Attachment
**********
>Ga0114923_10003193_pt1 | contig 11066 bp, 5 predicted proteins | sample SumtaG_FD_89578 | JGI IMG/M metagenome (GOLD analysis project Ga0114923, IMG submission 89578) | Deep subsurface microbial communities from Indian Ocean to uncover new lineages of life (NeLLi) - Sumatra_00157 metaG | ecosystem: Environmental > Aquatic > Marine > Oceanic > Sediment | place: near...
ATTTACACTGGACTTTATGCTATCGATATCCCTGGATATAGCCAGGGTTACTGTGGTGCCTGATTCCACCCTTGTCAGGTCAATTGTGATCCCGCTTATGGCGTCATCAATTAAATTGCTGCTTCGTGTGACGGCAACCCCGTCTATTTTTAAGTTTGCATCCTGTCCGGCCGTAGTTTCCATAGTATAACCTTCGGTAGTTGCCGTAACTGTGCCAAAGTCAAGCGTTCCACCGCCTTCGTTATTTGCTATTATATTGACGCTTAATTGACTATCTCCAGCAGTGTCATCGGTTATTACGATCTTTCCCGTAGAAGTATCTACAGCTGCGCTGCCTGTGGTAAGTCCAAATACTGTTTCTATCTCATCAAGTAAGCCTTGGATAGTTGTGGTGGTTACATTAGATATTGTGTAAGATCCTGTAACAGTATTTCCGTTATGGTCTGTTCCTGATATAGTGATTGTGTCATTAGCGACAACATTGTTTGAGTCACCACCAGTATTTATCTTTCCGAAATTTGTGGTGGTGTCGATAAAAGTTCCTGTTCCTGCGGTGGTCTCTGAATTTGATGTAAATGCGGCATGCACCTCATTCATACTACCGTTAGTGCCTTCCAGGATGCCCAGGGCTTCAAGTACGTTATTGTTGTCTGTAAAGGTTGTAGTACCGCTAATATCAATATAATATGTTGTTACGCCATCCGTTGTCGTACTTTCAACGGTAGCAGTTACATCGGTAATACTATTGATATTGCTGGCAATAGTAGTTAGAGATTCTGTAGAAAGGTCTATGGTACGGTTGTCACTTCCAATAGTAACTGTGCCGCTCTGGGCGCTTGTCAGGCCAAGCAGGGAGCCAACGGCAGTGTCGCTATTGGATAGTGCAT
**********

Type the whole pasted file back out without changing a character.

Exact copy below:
>Ga0114923_10003193_pt1 | contig 11066 bp, 5 predicted proteins | sample SumtaG_FD_89578 | JGI IMG/M metagenome (GOLD analysis project Ga0114923, IMG submission 89578) | Deep subsurface microbial communities from Indian Ocean to uncover new lineages of life (NeLLi) - Sumatra_00157 metaG | ecosystem: Environmental > Aquatic > Marine > Oceanic > Sediment | place: near...
ATTTACACTGGACTTTATGCTATCGATATCCCTGGATATAGCCAGGGTTACTGTGGTGCCTGATTCCACCCTTGTCAGGTCAATTGTGATCCCGCTTATGGCGTCATCAATTAAATTGCTGCTTCGTGTGACGGCAACCCCGTCTATTTTTAAGTTTGCATCCTGTCCGGCCGTAGTTTCCATAGTATAACCTTCGGTAGTTGCCGTAACTGTGCCAAAGTCAAGCGTTCCACCGCCTTCGTTATTTGCTATTATATTGACGCTTAATTGACTATCTCCAGCAGTGTCATCGGTTATTACGATCTTTCCCGTAGAAGTATCTACAGCTGCGCTGCCTGTGGTAAGTCCAAATACTGTTTCTATCTCATCAAGTAAGCCTTGGATAGTTGTGGTGGTTACATTAGATATTGTGTAAGATCCTGTAACAGTATTTCCGTTATGGTCTGTTCCTGATATAGTGATTGTGTCATTAGCGACAACATTGTTTGAGTCACCACCAGTATTTATCTTTCCGAAATTTGTGGTGGTGTCGATAAAAGTTCCTGTTCCTGCGGTGGTCTCTGAATTTGATGTAAATGCGGCATGCACCTCATTCATACTACCGTTAGTGCCTTCCAGGATGCCCAGGGCTTCAAGTACGTTATTGTTGTCTGTAAAGGTTGTAGTACCGCTAATATCAATATAATATGTTGTTACGCCATCCGTTGTCGTACTTTCAACGGTAGCAGTTACATCGGTAATACTATTGATATTGCTGGCAATAGTAGTTAGAGATTCTGTAGAAAGGTCTATGGTACGGTTGTCACTTCCAATAGTAACTGTGCCGCTCTGGGCGCTTGTCAGGCCAAGCAGGGAGCCAACGGCAGTGTCGCTATTGGATAGTGCAT